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-   -   latent virus returns or decompensation event ? (https://www.healthboards.com/boards/inner-ear-disorders/399539-latent-virus-returns-decompensation-event.html)

elpirata 06-09-2006 12:25 PM

latent virus returns or decompensation event ?
 
back in feb the neurotologist gave me a prescription for prednisolone (an anti-inflammatory) and acyclovir (an anti-viral) and said that the mild symptoms I was experiencing at that time, which date back to mild case of labyrinthitus 4 years ago could be:

1) the latent virus which gave me the original symptoms coming back or

2) could be a decompensation event possibly aggravated by anxiety.

does any peeps know is there any agreement between the top docs about this ?

can the virus really stay latent for years ? or is it more likely to be decompensation or anxiety.

I dont really want to take these drugs unless there is a good chance they will work ?

regards

elpirata

stargrave 06-14-2006 09:13 AM

Re: latent virus returns or decompensation event ?
 
Unfortunately, there is not a total "agreement" about this stuff, because it's hard to know what really is happening inside.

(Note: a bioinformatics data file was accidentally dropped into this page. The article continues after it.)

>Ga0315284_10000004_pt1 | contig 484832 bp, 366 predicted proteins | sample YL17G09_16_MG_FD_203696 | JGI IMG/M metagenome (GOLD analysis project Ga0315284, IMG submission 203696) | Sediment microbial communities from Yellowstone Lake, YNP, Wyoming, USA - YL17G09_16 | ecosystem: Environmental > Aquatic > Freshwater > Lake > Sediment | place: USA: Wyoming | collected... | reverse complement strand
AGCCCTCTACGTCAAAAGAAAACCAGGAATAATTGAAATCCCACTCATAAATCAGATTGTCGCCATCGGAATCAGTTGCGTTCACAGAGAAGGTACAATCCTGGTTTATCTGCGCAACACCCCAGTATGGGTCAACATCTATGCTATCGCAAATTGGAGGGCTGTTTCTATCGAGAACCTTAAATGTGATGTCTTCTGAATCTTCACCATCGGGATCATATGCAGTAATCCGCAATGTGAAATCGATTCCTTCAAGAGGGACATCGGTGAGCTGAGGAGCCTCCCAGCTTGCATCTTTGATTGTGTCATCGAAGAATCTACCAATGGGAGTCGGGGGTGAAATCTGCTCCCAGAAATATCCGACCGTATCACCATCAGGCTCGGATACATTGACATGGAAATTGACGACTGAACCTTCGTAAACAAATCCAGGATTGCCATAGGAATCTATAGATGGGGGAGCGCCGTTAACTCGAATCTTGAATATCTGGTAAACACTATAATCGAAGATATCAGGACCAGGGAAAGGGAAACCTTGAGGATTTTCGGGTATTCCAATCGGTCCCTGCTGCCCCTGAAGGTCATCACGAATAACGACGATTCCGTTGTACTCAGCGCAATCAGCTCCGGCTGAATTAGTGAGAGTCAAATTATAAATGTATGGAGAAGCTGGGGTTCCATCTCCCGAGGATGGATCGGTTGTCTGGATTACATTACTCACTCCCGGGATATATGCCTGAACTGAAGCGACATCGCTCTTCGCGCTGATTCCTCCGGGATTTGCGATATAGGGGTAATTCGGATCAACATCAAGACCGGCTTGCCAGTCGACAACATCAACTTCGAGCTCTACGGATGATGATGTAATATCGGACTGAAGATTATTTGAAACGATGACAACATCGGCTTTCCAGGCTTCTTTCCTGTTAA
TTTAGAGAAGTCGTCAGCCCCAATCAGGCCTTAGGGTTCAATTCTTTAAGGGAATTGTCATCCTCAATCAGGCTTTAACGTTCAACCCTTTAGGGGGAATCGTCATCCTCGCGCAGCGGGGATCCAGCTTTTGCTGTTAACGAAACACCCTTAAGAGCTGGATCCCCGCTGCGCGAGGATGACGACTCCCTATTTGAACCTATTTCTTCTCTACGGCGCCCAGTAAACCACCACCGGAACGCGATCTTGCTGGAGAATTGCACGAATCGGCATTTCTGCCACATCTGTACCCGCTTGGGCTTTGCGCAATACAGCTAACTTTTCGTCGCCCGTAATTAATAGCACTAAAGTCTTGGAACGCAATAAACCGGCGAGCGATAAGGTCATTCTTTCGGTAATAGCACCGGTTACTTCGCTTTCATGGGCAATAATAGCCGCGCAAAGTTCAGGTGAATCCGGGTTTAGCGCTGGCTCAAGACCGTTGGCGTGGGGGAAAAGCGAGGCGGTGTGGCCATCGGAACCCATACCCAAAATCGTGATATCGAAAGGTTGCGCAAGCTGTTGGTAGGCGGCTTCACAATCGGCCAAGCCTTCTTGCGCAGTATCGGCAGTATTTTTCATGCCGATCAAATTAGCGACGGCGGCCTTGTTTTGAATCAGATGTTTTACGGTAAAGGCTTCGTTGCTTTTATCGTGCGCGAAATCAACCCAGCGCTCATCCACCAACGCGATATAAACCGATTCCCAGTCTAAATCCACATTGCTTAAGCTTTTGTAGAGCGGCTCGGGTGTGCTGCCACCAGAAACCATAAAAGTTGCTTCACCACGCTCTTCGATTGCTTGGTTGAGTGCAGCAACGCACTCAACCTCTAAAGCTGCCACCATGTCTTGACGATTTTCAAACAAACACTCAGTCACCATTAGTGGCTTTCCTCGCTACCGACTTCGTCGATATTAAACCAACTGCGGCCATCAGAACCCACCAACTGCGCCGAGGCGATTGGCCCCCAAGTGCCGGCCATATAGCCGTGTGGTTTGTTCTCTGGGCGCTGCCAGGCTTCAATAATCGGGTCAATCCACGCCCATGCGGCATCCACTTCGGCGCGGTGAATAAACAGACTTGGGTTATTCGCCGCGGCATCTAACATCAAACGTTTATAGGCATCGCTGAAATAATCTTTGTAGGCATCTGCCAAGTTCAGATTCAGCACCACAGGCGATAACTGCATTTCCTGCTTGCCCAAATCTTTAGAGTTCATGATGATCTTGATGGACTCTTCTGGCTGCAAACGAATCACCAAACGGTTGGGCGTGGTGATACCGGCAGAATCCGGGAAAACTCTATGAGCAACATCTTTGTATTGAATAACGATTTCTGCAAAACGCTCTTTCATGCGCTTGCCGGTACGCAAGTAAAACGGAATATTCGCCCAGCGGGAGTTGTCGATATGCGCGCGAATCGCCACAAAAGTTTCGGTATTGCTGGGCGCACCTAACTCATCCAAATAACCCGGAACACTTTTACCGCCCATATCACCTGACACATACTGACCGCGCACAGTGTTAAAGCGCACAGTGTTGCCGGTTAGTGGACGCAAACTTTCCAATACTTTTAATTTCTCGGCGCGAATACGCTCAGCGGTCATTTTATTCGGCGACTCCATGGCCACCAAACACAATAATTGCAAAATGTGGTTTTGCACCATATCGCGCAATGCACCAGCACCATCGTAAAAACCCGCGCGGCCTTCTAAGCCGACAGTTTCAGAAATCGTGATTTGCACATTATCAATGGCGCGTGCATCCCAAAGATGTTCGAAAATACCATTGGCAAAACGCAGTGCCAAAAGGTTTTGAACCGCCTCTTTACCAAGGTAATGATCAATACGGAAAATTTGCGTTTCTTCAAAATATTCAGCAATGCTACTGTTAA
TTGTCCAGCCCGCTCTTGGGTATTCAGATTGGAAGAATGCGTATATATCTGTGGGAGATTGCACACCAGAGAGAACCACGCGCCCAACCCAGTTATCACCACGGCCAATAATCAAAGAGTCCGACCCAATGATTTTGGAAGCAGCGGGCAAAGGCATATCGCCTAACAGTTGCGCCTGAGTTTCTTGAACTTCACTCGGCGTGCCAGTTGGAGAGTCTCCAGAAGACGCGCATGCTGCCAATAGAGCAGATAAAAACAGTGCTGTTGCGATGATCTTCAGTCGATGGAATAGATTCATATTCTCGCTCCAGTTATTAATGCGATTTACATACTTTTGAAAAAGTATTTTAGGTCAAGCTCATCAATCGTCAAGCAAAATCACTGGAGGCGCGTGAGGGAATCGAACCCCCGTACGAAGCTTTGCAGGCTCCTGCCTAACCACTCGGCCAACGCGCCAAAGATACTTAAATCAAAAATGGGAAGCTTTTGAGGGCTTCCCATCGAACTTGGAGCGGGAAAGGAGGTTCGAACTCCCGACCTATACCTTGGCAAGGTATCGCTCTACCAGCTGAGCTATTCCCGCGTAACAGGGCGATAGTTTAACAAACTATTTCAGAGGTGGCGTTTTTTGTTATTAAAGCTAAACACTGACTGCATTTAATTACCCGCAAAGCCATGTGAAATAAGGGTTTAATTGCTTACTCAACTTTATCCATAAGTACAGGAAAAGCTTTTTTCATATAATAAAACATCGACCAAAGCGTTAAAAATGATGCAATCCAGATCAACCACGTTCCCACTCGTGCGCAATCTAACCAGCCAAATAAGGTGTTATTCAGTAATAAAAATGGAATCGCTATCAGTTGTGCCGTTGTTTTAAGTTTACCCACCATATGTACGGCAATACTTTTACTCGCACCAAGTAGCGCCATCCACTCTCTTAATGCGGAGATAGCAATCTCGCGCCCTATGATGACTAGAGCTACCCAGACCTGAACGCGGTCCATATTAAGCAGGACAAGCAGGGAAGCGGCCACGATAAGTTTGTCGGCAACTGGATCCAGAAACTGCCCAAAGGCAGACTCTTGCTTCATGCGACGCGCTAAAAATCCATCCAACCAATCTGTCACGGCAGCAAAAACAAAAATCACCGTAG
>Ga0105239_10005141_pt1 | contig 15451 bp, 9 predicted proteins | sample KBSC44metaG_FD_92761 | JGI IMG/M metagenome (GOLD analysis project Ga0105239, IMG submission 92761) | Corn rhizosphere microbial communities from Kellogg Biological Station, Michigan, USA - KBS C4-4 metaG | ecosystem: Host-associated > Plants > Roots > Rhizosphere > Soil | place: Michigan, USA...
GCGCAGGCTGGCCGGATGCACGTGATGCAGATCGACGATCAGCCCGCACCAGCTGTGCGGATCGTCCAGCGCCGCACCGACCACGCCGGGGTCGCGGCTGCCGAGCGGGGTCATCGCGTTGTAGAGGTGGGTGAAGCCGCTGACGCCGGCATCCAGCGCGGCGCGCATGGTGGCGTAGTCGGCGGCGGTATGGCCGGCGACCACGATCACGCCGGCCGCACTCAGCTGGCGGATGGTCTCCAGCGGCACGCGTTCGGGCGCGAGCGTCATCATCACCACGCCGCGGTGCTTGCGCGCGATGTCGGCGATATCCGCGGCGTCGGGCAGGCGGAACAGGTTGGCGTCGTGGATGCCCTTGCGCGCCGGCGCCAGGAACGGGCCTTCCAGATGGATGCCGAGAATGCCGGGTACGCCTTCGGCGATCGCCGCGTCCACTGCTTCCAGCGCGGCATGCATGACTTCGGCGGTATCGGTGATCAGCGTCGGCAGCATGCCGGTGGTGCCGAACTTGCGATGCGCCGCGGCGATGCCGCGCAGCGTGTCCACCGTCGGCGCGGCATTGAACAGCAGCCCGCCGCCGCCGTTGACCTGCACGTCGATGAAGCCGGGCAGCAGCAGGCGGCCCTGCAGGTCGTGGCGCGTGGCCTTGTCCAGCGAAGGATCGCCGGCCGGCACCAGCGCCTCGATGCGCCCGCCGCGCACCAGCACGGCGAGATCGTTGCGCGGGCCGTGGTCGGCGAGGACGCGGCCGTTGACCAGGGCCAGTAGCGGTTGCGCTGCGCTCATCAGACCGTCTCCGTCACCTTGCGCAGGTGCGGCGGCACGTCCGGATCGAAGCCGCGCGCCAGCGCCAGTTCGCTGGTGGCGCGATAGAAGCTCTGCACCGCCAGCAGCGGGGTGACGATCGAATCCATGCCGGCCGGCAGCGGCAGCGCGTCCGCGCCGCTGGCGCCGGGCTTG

Besides some evident stuff, like tumors, direct injury, and similar, most of the time it's hard to know what exactly cused the damage on the first place.

As you may know, most of the tests to check this thing, measure your actual vestiblar function and response, to see what is wrong in there, but none could tell you how, or sometimes even when it all started.

In my case, I've hada a first attack of positional vertigo back in 2004, with an almost complete symtom free 2005, until late January this year where unsteadiness, fogginess, and visual trouble, got me.

My neuroto think of this as an "old" vertigo, so this could be a decompensation event, but for me feels like something new... In any case no one has been able to tell me what exactly caused this, and when does it really started.

Worst of all, no one knows for sure when does it's going to end... besides the "usual" 1-3 years mark to 100% compensation, wich by no means is an exact figure, but, it's the most approximate I've seen from the cases I've read around the net.


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